HQ Asia Pacific Closes $750M Fund III

H&Q Asia Pacific closed the third in its series of pan-Asian private equity vehicles last week, with a final take of $750 million. Like its predecessors, Asia Pacific Growth Fund III (APGF III) will move quickly across its namesake continent, identifying technology plays in the region’s fastest-growing economies.

Although Fund II held investments in 10 Asian countries, it was concentrated heavily in Japan and South Korea, two of the region’s largest and most mature economies.

“Our geographic focus changes with time: Two years ago our focus was not in South Korea or Japan,these countries were isolated from private equity,” said Ta-Lin Hsu, founder and chairman of H&Q AP. “South Korea was in the infancy of its entrepreneurial structure, spirit and opportunity. But since the so-called IMF crisis in 1997, the country has totally changed – new enterprises and spin-off – so there are new opportunities.”

Hsu added that the situation in Japan has also changed in that, while the old economy has been stagnant for almost a decade, the new economy is booming thanks to the Internet, telecom and wireless industries.

APGF III will continue to make moves in those two countries, although the bulk of Hsu’s new investments will be concentrated in India and China. Such plays will primarily be in business-to-business development and network infrastructure companies.

Hsu said that India boasts a disproportionately well-educated population that has cashed in on the Internet explosion by converting its massive reserves of scientists into entrepreneurs.

“Three or four years ago, they didn’t have the personal wealth, so they couldn’t financially help the development of India,” Hsu said. “The world has changed because of the Internet boom and the opportunity in India there is very great.”

In fact, Hsu’s most recent fund, the Asia Pacific Growth Fund II, has already established a holding company, named @India.com, as a local investment vehicle. The venture is headed by Ramesh Bengal, the current chair of Seagram’s Asia Pacific arm and former general manager of Pepsico’s regional operations. Together with locally based corporations, the venture is investing in b-to-b start-ups and wireless technology.

As for China, the infancy of the nation’s telecommunications infrastructure has proved a boon as the broadband backbone for the Internet is already in place. Indeed, copper wire is a rarity in China, with fiber optic cable networks serving as the standard.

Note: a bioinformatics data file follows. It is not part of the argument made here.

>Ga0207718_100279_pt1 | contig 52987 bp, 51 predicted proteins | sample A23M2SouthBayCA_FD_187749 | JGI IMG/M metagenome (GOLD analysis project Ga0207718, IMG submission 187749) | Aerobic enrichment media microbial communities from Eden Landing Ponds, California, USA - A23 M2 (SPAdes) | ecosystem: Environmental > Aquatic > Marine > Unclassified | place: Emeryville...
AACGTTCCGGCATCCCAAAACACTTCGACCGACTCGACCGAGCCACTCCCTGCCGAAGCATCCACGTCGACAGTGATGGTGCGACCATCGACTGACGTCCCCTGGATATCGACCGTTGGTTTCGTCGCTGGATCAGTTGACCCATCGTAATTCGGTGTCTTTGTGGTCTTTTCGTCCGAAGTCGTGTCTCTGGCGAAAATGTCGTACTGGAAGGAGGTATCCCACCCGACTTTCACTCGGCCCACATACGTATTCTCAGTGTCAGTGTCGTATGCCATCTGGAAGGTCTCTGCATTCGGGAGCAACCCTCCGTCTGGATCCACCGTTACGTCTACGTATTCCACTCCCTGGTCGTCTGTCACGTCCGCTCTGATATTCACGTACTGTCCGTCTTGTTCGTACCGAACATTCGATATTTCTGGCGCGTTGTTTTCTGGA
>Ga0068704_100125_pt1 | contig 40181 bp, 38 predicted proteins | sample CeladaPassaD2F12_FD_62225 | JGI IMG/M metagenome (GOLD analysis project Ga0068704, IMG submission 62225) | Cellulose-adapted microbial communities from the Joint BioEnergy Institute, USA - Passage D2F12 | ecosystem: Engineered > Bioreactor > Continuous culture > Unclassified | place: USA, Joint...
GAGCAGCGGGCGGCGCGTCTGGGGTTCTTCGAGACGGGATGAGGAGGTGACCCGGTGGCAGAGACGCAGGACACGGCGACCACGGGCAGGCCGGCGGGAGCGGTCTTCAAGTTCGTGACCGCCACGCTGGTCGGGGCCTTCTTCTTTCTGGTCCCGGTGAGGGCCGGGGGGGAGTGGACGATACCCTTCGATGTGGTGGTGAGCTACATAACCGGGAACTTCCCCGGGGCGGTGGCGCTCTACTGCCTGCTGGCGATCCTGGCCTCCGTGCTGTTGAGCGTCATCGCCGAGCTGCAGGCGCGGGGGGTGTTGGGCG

“Venture capital is a booming business over there,” Hsu said. “We’ve been approached by many parties to form joint ventures.”

Although the China Dynamic Growth fund has been successful, Hsu said he is hesitant to enter into another Chinese joint venture.

“In venture capital, decision-making is the most important,” Hsu said. “We value the local expertise, but we need to know we can maintain decision-making control.”

To take advantage of early-stage and seed financing opportunities, the new fund will create smaller, local holding companies in joint ventures with local Asian partners.

“These are the smaller deals you can’t do with a bigger fund,” Hsu said.

On average, the new fund will invest between $5 million and $50 million in a portfolio company. It is a pure private equity play, looking to take controlling positions and a board seat on all of its investments.

“We emphasize that we have a chance to add value,” said Hsu.

There are 38 limited partners in the fund with corporate pension funds, insurance companies and endowments topping the list. Some of the blue chip names from the U.S. and Canada contributed as much as $125 million. A handful of European and Middle Eastern entities also took a stake in the fund.

H&Q AP is the successor to a private equity operation developed originally by Hsu and San Francisco-based Hambrecht & Quist in 1985. It was spun off from the bank in 1996. To date, the firm has managed 16 funds, with over $1.6 billion in committed capital.